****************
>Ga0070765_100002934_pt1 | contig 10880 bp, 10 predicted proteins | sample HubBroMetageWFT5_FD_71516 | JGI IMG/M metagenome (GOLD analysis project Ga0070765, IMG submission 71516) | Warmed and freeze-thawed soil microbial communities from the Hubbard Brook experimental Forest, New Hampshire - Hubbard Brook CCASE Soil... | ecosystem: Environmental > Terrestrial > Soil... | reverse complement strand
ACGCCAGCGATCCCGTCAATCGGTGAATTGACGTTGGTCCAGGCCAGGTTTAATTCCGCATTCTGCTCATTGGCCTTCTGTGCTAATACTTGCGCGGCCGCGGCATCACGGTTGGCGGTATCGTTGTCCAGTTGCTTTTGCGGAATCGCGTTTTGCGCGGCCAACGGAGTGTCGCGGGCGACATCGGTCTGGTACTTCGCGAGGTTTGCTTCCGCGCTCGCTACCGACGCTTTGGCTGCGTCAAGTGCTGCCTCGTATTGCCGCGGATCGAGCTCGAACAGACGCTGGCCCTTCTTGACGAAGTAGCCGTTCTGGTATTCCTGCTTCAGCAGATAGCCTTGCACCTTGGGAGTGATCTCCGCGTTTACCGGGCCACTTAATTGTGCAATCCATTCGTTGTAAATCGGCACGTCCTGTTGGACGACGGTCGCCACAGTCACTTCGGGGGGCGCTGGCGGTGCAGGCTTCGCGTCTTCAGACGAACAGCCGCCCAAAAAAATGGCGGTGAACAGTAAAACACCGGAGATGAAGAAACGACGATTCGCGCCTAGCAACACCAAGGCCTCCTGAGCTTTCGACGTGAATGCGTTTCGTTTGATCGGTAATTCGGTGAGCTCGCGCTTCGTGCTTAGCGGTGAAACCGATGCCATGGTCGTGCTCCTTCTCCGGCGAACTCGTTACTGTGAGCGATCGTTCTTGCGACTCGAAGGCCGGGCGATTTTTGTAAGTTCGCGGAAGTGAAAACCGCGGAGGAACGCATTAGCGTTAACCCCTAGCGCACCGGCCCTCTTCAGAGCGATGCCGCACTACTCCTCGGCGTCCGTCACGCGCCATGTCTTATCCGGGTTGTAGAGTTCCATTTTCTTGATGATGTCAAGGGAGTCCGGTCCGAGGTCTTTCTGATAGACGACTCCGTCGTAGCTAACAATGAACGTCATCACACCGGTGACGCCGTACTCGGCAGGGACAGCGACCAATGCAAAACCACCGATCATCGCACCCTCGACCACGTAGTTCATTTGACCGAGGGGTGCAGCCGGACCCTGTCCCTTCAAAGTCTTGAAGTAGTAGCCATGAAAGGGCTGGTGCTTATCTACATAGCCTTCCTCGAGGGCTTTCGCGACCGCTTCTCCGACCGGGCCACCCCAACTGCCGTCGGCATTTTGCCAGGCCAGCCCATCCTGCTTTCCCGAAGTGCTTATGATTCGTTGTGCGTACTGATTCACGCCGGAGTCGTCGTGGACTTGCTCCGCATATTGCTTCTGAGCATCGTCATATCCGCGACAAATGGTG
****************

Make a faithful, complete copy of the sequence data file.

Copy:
>Ga0070765_100002934_pt1 | contig 10880 bp, 10 predicted proteins | sample HubBroMetageWFT5_FD_71516 | JGI IMG/M metagenome (GOLD analysis project Ga0070765, IMG submission 71516) | Warmed and freeze-thawed soil microbial communities from the Hubbard Brook experimental Forest, New Hampshire - Hubbard Brook CCASE Soil... | ecosystem: Environmental > Terrestrial > Soil... | reverse complement strand
ACGCCAGCGATCCCGTCAATCGGTGAATTGACGTTGGTCCAGGCCAGGTTTAATTCCGCATTCTGCTCATTGGCCTTCTGTGCTAATACTTGCGCGGCCGCGGCATCACGGTTGGCGGTATCGTTGTCCAGTTGCTTTTGCGGAATCGCGTTTTGCGCGGCCAACGGAGTGTCGCGGGCGACATCGGTCTGGTACTTCGCGAGGTTTGCTTCCGCGCTCGCTACCGACGCTTTGGCTGCGTCAAGTGCTGCCTCGTATTGCCGCGGATCGAGCTCGAACAGACGCTGGCCCTTCTTGACGAAGTAGCCGTTCTGGTATTCCTGCTTCAGCAGATAGCCTTGCACCTTGGGAGTGATCTCCGCGTTTACCGGGCCACTTAATTGTGCAATCCATTCGTTGTAAATCGGCACGTCCTGTTGGACGACGGTCGCCACAGTCACTTCGGGGGGCGCTGGCGGTGCAGGCTTCGCGTCTTCAGACGAACAGCCGCCCAAAAAAATGGCGGTGAACAGTAAAACACCGGAGATGAAGAAACGACGATTCGCGCCTAGCAACACCAAGGCCTCCTGAGCTTTCGACGTGAATGCGTTTCGTTTGATCGGTAATTCGGTGAGCTCGCGCTTCGTGCTTAGCGGTGAAACCGATGCCATGGTCGTGCTCCTTCTCCGGCGAACTCGTTACTGTGAGCGATCGTTCTTGCGACTCGAAGGCCGGGCGATTTTTGTAAGTTCGCGGAAGTGAAAACCGCGGAGGAACGCATTAGCGTTAACCCCTAGCGCACCGGCCCTCTTCAGAGCGATGCCGCACTACTCCTCGGCGTCCGTCACGCGCCATGTCTTATCCGGGTTGTAGAGTTCCATTTTCTTGATGATGTCAAGGGAGTCCGGTCCGAGGTCTTTCTGATAGACGACTCCGTCGTAGCTAACAATGAACGTCATCACACCGGTGACGCCGTACTCGGCAGGGACAGCGACCAATGCAAAACCACCGATCATCGCACCCTCGACCACGTAGTTCATTTGACCGAGGGGTGCAGCCGGACCCTGTCCCTTCAAAGTCTTGAAGTAGTAGCCATGAAAGGGCTGGTGCTTATCTACATAGCCTTCCTCGAGGGCTTTCGCGACCGCTTCTCCGACCGGGCCACCCCAACTGCCGTCGGCATTTTGCCAGGCCAGCCCATCCTGCTTTCCCGAAGTGCTTATGATTCGTTGTGCGTACTGATTCACGCCGGAGTCGTCGTGGACTTGCTCCGCATATTGCTTCTGAGCATCGTCATATCCGCGACAAATGGTG